The debate today still seems to centre around an apparent conflict between two constructs; social responsibility and profit. So we either have to admit that there is indeed a conflict or, alternatively, come up with a means for ensuring they are mutually beneficial. Businesses cannot exist in a vacuum: they are populated by people who all have to reconcile their company’s profitability with their own values. This includes those executives who feel shareholder pressure weighing heavily on their natural inclinations to do good whenever they can.

The same executives will have multiple perspectives as shareholders themselves, customers, ordinary citizens and parents: all vying for coherence. Every single one of us has to cope with these apparent conflicts in our daily lives. The pilot flying onto a new runway at Heathrow has to live somewhere and earn a living whilst openly recognizing that their own living comes at the expense of someone else’s quality of life. The democratic process is the only way we have found, albeit imperfectly, to plot an acceptable course through these competing pressures.

The relationship between freedom, democracy and capitalism was Friedman’s main point but it was lost because his argument turned into a rant against what he saw as the threat of creeping socialism.  So we should re-read the article in its entirety; right down to the very last word.  Friedman’s exact words in his final paragraph were later reiterated and enshrined in his book ‘Capitalism and Freedom’[iii] .  He does indeed say that –

 “… there is one and only one social responsibility of business – to use its resources and engage in activities designed to increase its profits …”

but he finishes that same sentence with the proviso

… so long as it stays within the rules of the game, which is to say, engages in open and free competition without deception or fraud.

Friedman was obviously supremely clever; clever enough to realize that these few words would get him off the hook in the face of any accusations he was promoting immoral or unethical business practices.  His words are classical economic theory that would only be uttered by a professional, academic economist.  Any CEO facing the wide range of challenges they do today (environmentalism, diversity, global competition, regulation) should understand this theory just as well but will also know it is only a theoretical construct that is unlikely to pertain in their lifetime.  CEOs of banks, especially over the last two decades, were allowed to make up their own rules with the tacit approval of governments and their regulators.  In such circumstances, Friedman would invoke his own proviso and declare that all bets were off for any hope of socially responsible banks.  So we are now all still in the process of living with the consequences and having to clean up the mess that our democratic system created.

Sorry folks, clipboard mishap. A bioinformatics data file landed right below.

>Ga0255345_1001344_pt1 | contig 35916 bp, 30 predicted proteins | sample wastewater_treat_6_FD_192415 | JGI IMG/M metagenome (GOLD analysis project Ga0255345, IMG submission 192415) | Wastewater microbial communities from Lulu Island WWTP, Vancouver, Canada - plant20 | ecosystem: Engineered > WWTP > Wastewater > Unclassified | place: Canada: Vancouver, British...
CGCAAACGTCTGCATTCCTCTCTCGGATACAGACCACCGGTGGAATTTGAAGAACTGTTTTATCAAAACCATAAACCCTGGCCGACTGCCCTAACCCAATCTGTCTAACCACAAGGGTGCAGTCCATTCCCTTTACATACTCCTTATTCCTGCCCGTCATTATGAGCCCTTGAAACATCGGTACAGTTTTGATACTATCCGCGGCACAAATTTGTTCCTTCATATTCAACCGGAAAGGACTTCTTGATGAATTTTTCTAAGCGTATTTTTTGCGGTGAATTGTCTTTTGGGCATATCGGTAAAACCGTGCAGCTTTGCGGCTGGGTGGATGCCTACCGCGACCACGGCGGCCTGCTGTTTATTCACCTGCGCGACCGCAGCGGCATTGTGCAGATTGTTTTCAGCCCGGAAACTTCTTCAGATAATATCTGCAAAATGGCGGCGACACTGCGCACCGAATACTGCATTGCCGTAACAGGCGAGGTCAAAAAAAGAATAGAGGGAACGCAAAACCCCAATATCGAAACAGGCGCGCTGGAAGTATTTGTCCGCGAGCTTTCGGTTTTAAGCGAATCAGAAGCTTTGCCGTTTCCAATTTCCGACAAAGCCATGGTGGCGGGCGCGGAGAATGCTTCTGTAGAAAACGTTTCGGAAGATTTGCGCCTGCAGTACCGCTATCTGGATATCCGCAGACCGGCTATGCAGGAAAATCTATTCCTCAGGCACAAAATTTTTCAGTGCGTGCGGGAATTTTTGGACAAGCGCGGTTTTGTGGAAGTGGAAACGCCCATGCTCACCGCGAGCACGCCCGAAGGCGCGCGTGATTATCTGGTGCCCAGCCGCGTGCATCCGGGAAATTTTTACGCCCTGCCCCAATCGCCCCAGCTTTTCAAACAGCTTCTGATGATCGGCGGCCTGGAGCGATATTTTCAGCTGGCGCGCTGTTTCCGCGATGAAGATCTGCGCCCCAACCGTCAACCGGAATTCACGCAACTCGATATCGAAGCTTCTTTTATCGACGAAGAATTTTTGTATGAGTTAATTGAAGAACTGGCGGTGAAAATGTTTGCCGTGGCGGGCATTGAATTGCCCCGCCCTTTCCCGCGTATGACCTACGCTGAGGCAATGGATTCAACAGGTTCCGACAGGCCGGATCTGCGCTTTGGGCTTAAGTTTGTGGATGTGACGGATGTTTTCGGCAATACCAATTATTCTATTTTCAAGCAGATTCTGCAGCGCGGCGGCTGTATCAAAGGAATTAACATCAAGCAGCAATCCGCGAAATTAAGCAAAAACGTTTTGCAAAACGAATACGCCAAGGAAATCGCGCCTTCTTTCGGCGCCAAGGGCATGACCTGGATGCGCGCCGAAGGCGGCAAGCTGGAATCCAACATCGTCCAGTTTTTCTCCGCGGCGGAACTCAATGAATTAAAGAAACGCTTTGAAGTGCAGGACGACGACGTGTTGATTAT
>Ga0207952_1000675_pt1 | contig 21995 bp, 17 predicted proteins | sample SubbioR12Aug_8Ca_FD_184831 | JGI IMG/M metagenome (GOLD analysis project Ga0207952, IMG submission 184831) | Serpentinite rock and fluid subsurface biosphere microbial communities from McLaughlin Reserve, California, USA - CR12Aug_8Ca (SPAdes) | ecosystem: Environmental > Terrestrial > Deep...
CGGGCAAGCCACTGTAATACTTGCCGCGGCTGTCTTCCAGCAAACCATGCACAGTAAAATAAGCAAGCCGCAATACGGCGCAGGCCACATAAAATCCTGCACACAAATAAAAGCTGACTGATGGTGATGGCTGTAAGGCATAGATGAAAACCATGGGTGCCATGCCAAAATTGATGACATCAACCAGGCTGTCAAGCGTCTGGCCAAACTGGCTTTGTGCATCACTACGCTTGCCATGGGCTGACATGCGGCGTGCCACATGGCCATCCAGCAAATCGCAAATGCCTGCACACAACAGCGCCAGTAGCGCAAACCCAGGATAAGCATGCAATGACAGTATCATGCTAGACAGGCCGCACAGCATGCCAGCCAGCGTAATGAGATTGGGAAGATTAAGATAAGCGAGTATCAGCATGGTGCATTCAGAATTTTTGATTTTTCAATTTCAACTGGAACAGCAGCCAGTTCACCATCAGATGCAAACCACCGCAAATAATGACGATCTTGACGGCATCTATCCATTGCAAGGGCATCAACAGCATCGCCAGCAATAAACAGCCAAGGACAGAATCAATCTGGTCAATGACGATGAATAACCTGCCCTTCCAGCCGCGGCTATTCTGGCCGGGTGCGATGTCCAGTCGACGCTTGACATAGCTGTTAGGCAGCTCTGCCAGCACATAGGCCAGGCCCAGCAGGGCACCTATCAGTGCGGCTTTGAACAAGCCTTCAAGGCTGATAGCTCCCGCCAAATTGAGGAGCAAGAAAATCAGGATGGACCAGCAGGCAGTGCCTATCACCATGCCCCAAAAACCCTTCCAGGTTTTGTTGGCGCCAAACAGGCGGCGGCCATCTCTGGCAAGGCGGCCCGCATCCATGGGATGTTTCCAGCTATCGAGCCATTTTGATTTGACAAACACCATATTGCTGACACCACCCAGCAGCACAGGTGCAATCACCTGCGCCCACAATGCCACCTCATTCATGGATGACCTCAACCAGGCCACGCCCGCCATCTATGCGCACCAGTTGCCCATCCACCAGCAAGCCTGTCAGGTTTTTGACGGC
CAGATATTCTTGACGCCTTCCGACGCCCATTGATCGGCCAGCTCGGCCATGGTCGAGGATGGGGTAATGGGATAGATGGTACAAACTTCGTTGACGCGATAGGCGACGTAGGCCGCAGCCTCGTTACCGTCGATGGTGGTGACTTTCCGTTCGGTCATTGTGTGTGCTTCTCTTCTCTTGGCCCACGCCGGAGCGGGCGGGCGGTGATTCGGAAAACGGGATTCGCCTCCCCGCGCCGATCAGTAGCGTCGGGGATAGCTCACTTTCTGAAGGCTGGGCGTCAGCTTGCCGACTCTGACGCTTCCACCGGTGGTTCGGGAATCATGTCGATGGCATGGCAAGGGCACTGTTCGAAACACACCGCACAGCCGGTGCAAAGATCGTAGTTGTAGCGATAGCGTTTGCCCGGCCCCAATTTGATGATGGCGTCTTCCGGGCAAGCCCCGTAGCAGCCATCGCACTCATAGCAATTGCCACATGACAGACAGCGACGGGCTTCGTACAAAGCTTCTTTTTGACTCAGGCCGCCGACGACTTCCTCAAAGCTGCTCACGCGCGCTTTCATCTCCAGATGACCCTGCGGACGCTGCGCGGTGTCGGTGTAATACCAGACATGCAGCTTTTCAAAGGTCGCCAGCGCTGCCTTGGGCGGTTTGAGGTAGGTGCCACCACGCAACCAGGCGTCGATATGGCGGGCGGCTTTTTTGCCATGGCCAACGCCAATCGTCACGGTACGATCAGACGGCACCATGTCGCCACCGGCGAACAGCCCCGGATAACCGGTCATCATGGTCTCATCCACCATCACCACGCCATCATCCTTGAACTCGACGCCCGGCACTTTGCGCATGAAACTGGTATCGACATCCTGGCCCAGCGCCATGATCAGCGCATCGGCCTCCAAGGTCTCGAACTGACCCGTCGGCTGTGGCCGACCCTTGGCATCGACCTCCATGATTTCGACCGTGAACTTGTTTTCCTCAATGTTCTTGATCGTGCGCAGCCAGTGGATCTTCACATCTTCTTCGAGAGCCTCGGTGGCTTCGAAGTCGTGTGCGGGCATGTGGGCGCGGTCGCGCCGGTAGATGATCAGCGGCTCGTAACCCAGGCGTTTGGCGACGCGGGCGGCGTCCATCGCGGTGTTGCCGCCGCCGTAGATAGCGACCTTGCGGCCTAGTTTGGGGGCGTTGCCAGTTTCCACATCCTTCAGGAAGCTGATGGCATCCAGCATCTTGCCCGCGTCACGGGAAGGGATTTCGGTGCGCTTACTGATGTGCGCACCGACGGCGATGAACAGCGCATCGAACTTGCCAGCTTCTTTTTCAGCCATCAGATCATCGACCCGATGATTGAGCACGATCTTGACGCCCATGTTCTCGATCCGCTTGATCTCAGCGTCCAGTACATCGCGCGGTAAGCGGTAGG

The system is not comprised only of CEOs and regulators though; it is every single one of us. The Greek pensionersqueuing up today, to get enough cash to live on, are all players in their own game. The employees of the banks, that hold our money, allowed themselves to behave in a way that was dictated by their masters; irrespective of whether their social conscience told them to act otherwise.  In a whole system, blaming others is hypocritical and we cannot afford to wait for enough whistleblowers with the integrity and courage to raise the alarm. The only possible solution is to agree what the purpose of the system is and then to check that each and every one of us is doing our utmost to make the system work in all of our interests.  That is not socialism; it is what capitalism should always have been.  If Friedman had emphasised that social responsibility in organizations has to mean everyone working towards the same social ends, then his prescription would have been correct. Profit is then produced morally and moral profit produces moral value.